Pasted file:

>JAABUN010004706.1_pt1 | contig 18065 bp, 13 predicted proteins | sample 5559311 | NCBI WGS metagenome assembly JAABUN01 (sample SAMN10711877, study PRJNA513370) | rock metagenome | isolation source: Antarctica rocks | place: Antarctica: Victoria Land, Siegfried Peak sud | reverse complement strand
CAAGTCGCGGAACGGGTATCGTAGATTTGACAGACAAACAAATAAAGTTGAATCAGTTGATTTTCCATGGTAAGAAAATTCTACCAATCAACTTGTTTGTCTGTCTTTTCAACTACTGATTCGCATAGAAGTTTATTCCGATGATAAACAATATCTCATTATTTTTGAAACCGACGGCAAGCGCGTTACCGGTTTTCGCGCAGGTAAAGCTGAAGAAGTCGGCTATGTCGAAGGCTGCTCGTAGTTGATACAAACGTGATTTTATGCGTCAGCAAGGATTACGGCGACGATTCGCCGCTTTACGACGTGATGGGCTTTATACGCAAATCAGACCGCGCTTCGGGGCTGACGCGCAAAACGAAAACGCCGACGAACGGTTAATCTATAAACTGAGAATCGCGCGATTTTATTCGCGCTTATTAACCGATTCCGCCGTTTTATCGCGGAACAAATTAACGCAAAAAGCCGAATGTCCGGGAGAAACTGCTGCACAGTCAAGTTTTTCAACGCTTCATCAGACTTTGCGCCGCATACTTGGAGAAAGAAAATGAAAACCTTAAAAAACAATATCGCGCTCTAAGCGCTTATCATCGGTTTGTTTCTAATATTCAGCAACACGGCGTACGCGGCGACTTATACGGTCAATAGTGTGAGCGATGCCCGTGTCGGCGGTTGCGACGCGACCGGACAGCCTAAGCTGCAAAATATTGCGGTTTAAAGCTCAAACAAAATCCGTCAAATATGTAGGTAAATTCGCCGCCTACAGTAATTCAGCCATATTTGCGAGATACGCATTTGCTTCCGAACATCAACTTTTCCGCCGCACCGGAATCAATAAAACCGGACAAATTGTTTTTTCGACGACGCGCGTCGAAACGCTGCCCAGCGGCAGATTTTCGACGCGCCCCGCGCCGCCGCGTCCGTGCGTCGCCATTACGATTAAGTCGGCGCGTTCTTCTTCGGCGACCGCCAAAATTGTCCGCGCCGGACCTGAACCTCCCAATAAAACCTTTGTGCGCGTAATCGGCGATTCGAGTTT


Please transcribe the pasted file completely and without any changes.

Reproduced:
>JAABUN010004706.1_pt1 | contig 18065 bp, 13 predicted proteins | sample 5559311 | NCBI WGS metagenome assembly JAABUN01 (sample SAMN10711877, study PRJNA513370) | rock metagenome | isolation source: Antarctica rocks | place: Antarctica: Victoria Land, Siegfried Peak sud | reverse complement strand
CAAGTCGCGGAACGGGTATCGTAGATTTGACAGACAAACAAATAAAGTTGAATCAGTTGATTTTCCATGGTAAGAAAATTCTACCAATCAACTTGTTTGTCTGTCTTTTCAACTACTGATTCGCATAGAAGTTTATTCCGATGATAAACAATATCTCATTATTTTTGAAACCGACGGCAAGCGCGTTACCGGTTTTCGCGCAGGTAAAGCTGAAGAAGTCGGCTATGTCGAAGGCTGCTCGTAGTTGATACAAACGTGATTTTATGCGTCAGCAAGGATTACGGCGACGATTCGCCGCTTTACGACGTGATGGGCTTTATACGCAAATCAGACCGCGCTTCGGGGCTGACGCGCAAAACGAAAACGCCGACGAACGGTTAATCTATAAACTGAGAATCGCGCGATTTTATTCGCGCTTATTAACCGATTCCGCCGTTTTATCGCGGAACAAATTAACGCAAAAAGCCGAATGTCCGGGAGAAACTGCTGCACAGTCAAGTTTTTCAACGCTTCATCAGACTTTGCGCCGCATACTTGGAGAAAGAAAATGAAAACCTTAAAAAACAATATCGCGCTCTAAGCGCTTATCATCGGTTTGTTTCTAATATTCAGCAACACGGCGTACGCGGCGACTTATACGGTCAATAGTGTGAGCGATGCCCGTGTCGGCGGTTGCGACGCGACCGGACAGCCTAAGCTGCAAAATATTGCGGTTTAAAGCTCAAACAAAATCCGTCAAATATGTAGGTAAATTCGCCGCCTACAGTAATTCAGCCATATTTGCGAGATACGCATTTGCTTCCGAACATCAACTTTTCCGCCGCACCGGAATCAATAAAACCGGACAAATTGTTTTTTCGACGACGCGCGTCGAAACGCTGCCCAGCGGCAGATTTTCGACGCGCCCCGCGCCGCCGCGTCCGTGCGTCGCCATTACGATTAAGTCGGCGCGTTCTTCTTCGGCGACCGCCAAAATTGTCCGCGCCGGACCTGAACCTCCCAATAAAACCTTTGTGCGCGTAATCGGCGATTCGAGTTT